United States of America Food and Drink
Frequent eating out is a relative novelty for many Americans, particularly in suburban areas, and is just one of many consequences of the popularization of television shows that feature celebrity chefs and a focus on culinary history and popular culture. Americans' appetite for learning more about food and becoming familiar with diverse cuisines has grown exponentially in the past decade—along with their waistlines.
In large cities, restaurants are mostly modern and very clean, offering a vast range of cuisines, prices and facilities. Restaurants come in all shapes and sizes, ranging from fast-food, self-service and counter service, to drive-thru and table service. There are numerous options for casual and fine dining alike. 'Diners', now a fading US institution, consist of simple food served from the counter. These are often located in smaller towns, and although they have been replaced by fast food chains in many areas, can still be found along the east coast and in parts of the southern US, midwest and southwest.
Given the country's diverse cultural groups, the range of cuisines available in the US is large. In fact, many people believe the US does not have its own distinct cuisine, and that its primary attribute is its tendency to fuse various influences. Within cities especially, cultural enclaves often have entire neighbourhoods devoted to specialized global cuisines: Vietnamese in parts of New Orleans; Somali and Ethiopian on the outskirts of Minneapolis; and, of course Chinese and Italian in New York City's Chinatown and Little Italy, which are adjoining neighbourhoods in lower Manhattan.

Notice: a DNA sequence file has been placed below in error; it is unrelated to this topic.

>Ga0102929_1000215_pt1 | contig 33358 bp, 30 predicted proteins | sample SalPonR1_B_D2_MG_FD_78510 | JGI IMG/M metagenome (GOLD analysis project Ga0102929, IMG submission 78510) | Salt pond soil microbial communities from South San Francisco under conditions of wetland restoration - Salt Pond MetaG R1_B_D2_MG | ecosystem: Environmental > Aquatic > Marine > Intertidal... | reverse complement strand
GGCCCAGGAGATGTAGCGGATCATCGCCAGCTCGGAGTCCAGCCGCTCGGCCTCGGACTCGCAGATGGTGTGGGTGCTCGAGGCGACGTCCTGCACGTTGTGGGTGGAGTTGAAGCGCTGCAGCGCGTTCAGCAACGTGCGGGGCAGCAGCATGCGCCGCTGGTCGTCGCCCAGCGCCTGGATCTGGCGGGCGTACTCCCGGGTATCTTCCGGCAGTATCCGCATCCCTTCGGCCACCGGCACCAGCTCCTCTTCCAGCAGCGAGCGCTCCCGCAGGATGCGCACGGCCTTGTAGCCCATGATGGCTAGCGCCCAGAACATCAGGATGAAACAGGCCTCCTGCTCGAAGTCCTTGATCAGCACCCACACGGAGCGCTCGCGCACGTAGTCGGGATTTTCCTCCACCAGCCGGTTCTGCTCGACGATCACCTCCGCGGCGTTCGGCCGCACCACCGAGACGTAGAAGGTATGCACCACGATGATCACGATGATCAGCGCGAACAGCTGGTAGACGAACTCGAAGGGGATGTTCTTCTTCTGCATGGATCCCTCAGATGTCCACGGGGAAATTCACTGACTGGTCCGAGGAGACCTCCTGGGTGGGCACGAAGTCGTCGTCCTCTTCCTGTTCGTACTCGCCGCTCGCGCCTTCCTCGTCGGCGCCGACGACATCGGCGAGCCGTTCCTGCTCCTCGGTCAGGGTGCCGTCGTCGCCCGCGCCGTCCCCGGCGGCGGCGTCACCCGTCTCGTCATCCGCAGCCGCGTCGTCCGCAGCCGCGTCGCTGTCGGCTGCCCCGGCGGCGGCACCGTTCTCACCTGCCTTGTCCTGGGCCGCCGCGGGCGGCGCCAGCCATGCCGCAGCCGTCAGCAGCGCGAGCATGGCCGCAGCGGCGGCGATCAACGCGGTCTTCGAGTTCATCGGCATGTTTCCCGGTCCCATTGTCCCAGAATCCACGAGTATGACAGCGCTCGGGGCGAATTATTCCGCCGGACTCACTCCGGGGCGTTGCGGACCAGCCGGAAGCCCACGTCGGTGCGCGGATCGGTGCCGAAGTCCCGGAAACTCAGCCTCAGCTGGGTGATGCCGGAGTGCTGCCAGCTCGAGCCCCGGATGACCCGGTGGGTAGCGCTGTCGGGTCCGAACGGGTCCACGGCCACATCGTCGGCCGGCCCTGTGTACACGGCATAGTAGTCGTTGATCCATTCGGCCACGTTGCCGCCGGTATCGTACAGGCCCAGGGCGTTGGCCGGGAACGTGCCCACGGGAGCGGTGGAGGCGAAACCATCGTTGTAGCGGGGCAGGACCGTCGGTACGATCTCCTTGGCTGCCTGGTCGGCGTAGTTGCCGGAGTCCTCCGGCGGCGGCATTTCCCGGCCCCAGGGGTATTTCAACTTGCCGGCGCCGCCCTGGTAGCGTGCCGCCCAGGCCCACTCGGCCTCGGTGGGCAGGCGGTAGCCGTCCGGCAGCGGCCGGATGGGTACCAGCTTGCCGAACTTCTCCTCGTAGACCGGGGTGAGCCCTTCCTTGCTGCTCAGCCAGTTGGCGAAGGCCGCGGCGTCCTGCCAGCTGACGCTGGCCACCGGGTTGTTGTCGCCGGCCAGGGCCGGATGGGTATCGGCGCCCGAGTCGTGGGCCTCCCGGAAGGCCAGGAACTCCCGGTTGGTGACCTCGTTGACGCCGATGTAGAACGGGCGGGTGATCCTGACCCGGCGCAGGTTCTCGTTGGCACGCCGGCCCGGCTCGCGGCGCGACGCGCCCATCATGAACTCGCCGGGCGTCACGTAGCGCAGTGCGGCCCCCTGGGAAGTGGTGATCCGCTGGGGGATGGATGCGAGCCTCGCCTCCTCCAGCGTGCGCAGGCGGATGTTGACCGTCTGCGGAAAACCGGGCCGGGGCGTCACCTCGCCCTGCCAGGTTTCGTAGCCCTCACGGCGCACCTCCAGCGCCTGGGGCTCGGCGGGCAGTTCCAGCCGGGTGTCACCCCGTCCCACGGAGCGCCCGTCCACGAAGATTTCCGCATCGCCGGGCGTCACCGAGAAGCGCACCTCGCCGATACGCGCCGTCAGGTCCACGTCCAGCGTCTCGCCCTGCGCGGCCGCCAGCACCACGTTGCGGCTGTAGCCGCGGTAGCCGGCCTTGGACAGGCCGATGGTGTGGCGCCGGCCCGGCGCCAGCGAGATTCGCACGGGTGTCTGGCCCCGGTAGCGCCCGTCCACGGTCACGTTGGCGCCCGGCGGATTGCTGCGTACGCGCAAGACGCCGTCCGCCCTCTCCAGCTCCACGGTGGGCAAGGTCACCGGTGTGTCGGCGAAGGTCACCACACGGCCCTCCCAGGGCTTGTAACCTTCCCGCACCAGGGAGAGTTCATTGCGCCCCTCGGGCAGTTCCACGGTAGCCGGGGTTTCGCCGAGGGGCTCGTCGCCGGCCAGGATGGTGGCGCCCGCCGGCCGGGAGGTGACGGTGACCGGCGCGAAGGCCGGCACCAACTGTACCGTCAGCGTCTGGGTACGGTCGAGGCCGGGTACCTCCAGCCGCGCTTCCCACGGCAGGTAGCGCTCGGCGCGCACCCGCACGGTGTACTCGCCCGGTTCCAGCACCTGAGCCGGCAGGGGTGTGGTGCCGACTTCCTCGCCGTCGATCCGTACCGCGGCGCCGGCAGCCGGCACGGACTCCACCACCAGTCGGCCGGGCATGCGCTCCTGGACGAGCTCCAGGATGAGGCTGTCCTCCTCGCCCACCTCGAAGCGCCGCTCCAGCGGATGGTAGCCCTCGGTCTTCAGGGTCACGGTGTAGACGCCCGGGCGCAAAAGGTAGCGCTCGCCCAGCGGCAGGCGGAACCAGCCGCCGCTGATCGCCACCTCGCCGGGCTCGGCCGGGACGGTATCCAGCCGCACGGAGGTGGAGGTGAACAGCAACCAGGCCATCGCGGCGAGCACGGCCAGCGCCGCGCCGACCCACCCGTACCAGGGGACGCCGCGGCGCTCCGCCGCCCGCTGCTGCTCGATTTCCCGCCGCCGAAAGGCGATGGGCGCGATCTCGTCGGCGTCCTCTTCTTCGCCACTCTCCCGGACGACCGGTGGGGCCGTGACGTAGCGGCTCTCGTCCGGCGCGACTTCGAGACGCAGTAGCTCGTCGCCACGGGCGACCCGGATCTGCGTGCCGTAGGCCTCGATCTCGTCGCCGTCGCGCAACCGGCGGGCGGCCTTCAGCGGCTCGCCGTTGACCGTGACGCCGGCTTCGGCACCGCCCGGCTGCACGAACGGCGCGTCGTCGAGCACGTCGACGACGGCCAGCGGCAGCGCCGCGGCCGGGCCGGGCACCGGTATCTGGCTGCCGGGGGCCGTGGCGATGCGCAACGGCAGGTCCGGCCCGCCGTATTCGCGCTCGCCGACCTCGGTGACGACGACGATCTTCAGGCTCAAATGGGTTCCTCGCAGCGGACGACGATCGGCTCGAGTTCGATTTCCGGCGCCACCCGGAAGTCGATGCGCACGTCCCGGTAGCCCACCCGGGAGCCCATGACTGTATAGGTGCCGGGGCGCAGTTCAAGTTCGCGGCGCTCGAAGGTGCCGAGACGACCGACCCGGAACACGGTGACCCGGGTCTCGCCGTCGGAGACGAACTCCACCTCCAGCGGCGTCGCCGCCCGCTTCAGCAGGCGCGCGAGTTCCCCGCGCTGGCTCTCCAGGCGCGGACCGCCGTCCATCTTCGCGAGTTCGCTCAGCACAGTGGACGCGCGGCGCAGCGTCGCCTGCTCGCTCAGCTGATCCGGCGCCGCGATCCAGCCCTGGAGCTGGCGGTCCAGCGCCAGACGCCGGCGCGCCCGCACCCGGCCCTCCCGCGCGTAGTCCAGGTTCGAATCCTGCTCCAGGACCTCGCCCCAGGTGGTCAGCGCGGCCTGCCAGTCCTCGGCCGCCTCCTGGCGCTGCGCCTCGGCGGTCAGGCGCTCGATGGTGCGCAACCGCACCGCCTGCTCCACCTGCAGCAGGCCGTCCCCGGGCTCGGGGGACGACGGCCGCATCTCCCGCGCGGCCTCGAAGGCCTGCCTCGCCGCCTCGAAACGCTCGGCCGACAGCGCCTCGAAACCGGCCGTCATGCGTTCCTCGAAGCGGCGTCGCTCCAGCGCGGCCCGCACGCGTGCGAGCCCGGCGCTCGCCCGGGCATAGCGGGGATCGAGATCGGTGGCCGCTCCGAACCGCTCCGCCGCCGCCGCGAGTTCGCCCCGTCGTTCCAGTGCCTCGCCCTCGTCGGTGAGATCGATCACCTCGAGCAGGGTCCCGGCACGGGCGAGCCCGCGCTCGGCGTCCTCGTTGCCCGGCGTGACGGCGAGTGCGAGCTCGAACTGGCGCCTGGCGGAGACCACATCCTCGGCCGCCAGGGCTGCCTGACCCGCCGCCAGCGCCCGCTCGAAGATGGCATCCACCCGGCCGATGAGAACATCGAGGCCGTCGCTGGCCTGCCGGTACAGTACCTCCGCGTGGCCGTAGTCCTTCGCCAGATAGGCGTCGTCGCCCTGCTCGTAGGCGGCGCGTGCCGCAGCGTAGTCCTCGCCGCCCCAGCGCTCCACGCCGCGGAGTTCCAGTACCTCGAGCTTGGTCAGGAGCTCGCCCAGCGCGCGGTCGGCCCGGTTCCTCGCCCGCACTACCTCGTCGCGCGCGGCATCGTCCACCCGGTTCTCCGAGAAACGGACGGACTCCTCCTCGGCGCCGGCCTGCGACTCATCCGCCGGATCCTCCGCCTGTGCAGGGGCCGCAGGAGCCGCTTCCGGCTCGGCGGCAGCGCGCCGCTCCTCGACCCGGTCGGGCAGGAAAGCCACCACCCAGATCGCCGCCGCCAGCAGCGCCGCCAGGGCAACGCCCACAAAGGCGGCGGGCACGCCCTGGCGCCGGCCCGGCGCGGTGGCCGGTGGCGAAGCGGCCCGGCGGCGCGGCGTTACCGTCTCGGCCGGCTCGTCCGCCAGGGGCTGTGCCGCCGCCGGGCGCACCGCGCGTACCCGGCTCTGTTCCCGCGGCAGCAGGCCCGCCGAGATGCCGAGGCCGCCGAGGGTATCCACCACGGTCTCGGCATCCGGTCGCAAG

As the country has become more culturally diverse, so has the average palate. Today every imaginable dish can be found coast to coast, with an increasing emphasis on fresh and healthy. Nevertheless, many Americans still love the foods that are most often associated with the US, even if they're not the healthiest options. These favourites include:
• Fried chicken.
• Reuben sandwich.
• Key lime pie.
• Apple pie.
Things to know
There are also many types of bars, cocktail lounges, café-style bars and English-style pubs. Generally speaking, waiter/waitress service costs more than self-service or take-out. Drinking laws are set by the individual states, counties, municipalities and towns; on average, closing time in bars is between midnight and 0300.
Widely practised, as service charges are not usually included in the bill and waiters depend heavily on tips for their income. Waiters generally expect 15 to 20% gratuity. Often, service charges are included for larger parties; if the restaurant's policy is not clearly stated on its menu, ask the server. It should be noted that a cover charge is for admission to an establishment, not a tip for service.
The legal age for alcoholic consumption varies from 18 to 21 years, varying from state to state. Laws on the availability of alcohol run from New Orleans' policy of anytime, anywhere and anyone, to localities, such as parts of Utah, where drinking is strictly prohibited. Verification of age is frequently required prior to service, provided in the form of an identification card; in the case of foreigners, this would be a passport.
• Regional wines.
• Microbrewery beer.
• Speciality coffees.
• Regional cocktails (Manhattan in New York; the Sazerac or the Vieux Carre in New Orleans).